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May I slam the door on the righteous rhetoric of these burbling amateurs before they entirely sideline small factors like intelligent definitions, democratic rights and on-the-ground reality.

In a 2006 interactive interview questionnaire of a proven Australian demographic corridor, the question was asked 'Should Australians who are predominently of non-Aboriginal heritage, who are unable to speak an Aboriginal language, and whose culture is essentially the same as the majority of other Australians; be granted land rights or otherwise special status? The response was a resounding 81% who said NO. (The results of the survey were published in the Australian Independent, but were ignored by the mass media; as usual. Copies are still available).

Democratically, therefore, we can reduce the Aboriginal percentage from the 2.5% cultural pretenders, down to the genuine Aboriginal language-speaking 0.5% who have genuine disadvantages. Of these, recently outspoken people like NT MLA Alison Anderson have told these pretenders and their groupies to cease trying to represent the real people.

The reality is, for 230 years, the Australian Government has forced genuine Aborigines to negotiate in a foreign language. They have never been permitted to present their needs as they identify these. In fact, they know the answers. People who do not speak Aboriginal languages should be disqualified from the arena.
Posted by Tony Ryan oziz4oz, Saturday, 19 April 2008 12:01:49 PM
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"The reality is, for 230 years, the Australian Government has forced genuine Aborigines to negotiate in a foreign language. They have never been permitted to present their needs as they identify these. In fact, they know the answers. People who do not speak Aboriginal languages should be disqualified from the arena."

Language was a problem when the British were negotiating treaties in NZ, wherein elders did realise they were giving sovereignty to the British Crown. Yet, English is likely to be the most understood language.

he aborigines of days past had clans and no nation, and various languages [a nation is by sociological definition ethnicly diverse].

Also, while tera nullius was an irrational concept, treaties regaining land I have seen involving North American indigenous peoples do not claim "ownership" of land, rather life-lines are drawn totem animals, the land and the reconciling peoples. The reconciliation is animist not economic.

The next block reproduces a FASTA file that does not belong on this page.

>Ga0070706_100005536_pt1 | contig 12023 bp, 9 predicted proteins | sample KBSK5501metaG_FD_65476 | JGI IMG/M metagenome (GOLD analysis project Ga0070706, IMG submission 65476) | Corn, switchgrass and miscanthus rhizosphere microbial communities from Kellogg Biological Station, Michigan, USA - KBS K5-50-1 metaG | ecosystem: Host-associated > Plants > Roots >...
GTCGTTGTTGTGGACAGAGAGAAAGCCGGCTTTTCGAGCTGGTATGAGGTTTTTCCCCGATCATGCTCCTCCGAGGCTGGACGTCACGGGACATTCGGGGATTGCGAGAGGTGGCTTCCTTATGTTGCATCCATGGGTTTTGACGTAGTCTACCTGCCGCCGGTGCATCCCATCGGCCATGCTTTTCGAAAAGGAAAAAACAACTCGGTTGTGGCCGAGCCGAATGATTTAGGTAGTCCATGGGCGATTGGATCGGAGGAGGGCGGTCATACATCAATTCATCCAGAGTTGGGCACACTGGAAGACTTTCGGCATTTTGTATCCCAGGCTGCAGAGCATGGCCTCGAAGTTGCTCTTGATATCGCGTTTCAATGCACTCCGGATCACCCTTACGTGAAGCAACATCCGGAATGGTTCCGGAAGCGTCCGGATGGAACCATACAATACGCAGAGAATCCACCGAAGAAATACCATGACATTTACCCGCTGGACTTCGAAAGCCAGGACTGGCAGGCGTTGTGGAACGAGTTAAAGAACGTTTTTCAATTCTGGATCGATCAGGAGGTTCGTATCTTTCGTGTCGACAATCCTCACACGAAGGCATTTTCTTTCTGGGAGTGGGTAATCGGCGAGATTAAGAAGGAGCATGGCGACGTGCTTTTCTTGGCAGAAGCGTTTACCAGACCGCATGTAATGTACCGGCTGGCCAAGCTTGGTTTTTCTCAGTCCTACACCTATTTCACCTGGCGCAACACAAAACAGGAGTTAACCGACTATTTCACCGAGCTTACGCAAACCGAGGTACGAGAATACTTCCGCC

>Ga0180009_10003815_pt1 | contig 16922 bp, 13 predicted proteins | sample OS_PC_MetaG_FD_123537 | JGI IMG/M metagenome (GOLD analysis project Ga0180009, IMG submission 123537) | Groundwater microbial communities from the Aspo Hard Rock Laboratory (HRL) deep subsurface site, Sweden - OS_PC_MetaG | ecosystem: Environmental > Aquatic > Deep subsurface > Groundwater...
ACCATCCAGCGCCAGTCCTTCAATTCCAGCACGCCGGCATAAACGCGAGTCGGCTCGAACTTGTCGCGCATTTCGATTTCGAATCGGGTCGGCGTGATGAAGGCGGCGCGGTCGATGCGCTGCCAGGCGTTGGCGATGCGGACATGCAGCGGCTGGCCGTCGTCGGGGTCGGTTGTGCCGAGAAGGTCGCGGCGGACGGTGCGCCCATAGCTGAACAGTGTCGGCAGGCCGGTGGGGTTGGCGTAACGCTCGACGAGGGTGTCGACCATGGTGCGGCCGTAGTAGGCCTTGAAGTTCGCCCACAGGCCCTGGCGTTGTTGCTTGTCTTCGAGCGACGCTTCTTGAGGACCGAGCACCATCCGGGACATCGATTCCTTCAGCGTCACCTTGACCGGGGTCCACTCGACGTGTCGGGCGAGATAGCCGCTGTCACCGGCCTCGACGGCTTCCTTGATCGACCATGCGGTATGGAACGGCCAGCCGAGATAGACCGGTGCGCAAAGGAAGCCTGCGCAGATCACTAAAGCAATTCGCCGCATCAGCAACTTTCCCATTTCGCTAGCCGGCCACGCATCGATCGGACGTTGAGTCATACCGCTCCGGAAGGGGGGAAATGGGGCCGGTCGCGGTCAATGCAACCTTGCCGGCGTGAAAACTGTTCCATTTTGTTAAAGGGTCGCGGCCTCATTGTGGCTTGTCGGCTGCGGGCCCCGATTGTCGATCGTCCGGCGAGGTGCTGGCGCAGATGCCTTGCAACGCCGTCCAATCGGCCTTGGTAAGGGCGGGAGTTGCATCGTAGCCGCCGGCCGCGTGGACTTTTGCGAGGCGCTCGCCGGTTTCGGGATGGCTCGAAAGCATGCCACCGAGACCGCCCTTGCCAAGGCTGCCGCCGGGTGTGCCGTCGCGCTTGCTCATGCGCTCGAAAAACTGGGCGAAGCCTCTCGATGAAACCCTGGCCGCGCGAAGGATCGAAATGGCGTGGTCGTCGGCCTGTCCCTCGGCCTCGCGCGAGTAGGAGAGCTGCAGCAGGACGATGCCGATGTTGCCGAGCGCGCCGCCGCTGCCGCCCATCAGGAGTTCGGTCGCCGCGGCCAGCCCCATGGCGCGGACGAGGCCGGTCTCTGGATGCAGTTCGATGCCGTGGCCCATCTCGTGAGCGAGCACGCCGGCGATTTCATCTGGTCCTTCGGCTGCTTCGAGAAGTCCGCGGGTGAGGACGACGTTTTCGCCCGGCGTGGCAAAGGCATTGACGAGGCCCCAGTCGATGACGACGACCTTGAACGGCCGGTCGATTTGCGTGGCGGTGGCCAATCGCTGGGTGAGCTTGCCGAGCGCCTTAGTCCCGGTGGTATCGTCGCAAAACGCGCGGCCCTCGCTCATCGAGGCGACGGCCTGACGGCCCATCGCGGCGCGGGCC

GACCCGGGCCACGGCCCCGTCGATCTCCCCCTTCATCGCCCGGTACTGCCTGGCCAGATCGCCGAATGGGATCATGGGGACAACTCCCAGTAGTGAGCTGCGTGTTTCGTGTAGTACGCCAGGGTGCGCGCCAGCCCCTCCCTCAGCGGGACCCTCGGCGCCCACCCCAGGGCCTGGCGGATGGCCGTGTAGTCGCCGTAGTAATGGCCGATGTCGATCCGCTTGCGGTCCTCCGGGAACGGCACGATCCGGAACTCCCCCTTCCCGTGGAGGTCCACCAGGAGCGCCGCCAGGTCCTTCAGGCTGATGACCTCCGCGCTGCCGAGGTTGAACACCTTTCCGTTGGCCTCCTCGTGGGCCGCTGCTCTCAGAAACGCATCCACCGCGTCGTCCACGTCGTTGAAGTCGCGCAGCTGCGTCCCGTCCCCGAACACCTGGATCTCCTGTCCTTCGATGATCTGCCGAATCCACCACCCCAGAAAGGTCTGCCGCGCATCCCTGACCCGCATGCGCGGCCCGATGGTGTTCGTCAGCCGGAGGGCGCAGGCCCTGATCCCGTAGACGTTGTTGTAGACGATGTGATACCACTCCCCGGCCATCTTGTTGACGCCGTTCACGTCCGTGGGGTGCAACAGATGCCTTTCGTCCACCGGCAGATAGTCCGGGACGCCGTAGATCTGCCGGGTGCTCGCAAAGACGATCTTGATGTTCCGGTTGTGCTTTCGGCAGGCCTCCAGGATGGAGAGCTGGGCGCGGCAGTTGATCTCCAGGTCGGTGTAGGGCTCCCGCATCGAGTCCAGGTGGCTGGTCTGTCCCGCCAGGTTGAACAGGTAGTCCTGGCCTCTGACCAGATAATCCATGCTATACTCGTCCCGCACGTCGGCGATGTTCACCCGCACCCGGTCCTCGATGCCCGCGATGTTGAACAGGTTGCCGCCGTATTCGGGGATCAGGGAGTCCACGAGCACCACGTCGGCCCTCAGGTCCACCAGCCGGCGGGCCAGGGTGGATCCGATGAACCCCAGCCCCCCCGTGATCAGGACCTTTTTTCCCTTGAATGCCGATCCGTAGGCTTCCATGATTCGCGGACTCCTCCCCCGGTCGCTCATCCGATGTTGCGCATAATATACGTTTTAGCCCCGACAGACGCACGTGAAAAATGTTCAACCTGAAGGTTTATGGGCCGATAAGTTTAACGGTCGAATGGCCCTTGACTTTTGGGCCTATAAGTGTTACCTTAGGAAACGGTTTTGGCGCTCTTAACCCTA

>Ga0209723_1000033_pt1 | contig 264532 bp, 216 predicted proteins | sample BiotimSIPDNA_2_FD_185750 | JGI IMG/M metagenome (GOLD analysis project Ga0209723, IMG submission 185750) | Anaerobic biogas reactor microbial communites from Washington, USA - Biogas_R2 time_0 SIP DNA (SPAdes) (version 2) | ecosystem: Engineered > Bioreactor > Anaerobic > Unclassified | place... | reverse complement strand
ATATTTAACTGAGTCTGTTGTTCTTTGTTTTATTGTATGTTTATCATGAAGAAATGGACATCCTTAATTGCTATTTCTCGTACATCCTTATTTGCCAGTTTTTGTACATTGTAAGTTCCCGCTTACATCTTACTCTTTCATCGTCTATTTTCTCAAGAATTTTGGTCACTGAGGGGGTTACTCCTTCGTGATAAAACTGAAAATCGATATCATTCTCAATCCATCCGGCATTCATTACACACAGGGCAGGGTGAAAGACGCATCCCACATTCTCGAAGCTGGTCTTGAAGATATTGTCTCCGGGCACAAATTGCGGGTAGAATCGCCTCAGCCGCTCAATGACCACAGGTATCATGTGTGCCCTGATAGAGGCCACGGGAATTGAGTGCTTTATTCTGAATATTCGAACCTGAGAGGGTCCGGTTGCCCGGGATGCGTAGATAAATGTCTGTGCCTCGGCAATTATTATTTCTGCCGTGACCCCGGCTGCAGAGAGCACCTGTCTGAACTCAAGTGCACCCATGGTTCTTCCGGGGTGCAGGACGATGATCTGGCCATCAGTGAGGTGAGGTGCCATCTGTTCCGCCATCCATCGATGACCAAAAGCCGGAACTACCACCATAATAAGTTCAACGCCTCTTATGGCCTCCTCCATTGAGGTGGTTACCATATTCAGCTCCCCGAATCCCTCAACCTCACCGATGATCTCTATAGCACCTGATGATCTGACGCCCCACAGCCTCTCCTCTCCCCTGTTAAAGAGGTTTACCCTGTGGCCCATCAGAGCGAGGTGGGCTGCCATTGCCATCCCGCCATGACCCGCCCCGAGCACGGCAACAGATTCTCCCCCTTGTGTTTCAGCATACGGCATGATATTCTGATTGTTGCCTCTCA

Indigenous peoles, whom claim "ownership" of the land are breaking from traditions thousands of years old. Rather aboriginals and invaders/settlers would have been seen as parties making settlement with/through the land.
Posted by Oliver, Sunday, 20 April 2008 11:01:32 AM
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Oliver

"terra nullius" had absolutely nothing to do with the settling of Australia. It is yet another of the Big Lies peddled by bourgeois Left Luvvies and their race-baiting pals in university Law faculties. It does not surprsie one bit that the like of George Williams are beating this divisive drum. After all it is white bourgeois Luvvie males - like himself - who drive the Aboriginal Industry. And it is they who stand to gain the most financially from all this ahistorical race-baiting rubbish.

It is time the rest of us told him and his cabal "Enough. Put a sock in it already!"
Posted by John Greenfield, Sunday, 20 April 2008 3:50:51 PM
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John Greenfield,

How do you we get past the All Indigenious People Victim Industry and move-on to Some Indigineous People Need Help Solutions.

Overseas, I was watching US conservative Glenn Beck, interview a prominent Black Minister becrying the globally sufferings of the poor black people in the US. Beck, a watch collector, pointed out the Minister was wearing a $13,000 Rolex. I am not saying an African American should not have six Rollers in his/her gargage; but some of Black leaders are more like CEOs than people genuinely helping all the downcast and needy.

One frequent contributor on OLO writes thousands of word on indigenous peoples, but does say a word about, say, street kids. Some of the economic solutions proposed would be foreign to an aboriginal clan back in 1600.
Posted by Oliver, Sunday, 20 April 2008 4:13:24 PM